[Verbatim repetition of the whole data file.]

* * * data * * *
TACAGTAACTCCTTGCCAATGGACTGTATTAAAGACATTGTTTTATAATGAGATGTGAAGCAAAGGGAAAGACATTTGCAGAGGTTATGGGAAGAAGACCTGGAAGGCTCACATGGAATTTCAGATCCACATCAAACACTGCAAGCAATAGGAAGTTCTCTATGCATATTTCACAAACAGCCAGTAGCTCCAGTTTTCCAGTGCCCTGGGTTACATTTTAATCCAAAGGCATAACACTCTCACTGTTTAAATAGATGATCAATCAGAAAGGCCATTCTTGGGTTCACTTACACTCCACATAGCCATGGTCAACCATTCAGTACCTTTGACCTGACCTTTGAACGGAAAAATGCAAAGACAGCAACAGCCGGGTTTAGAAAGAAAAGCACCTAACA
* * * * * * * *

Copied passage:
TACAGTAACTCCTTGCCAATGGACTGTATTAAAGACATTGTTTTATAATGAGATGTGAAGCAAAGGGAAAGACATTTGCAGAGGTTATGGGAAGAAGACCTGGAAGGCTCACATGGAATTTCAGATCCACATCAAACACTGCAAGCAATAGGAAGTTCTCTATGCATATTTCACAAACAGCCAGTAGCTCCAGTTTTCCAGTGCCCTGGGTTACATTTTAATCCAAAGGCATAACACTCTCACTGTTTAAATAGATGATCAATCAGAAAGGCCATTCTTGGGTTCACTTACACTCCACATAGCCATGGTCAACCATTCAGTACCTTTGACCTGACCTTTGAACGGAAAAATGCAAAGACAGCAACAGCCGGGTTTAGAAAGAAAAGCACCTAACA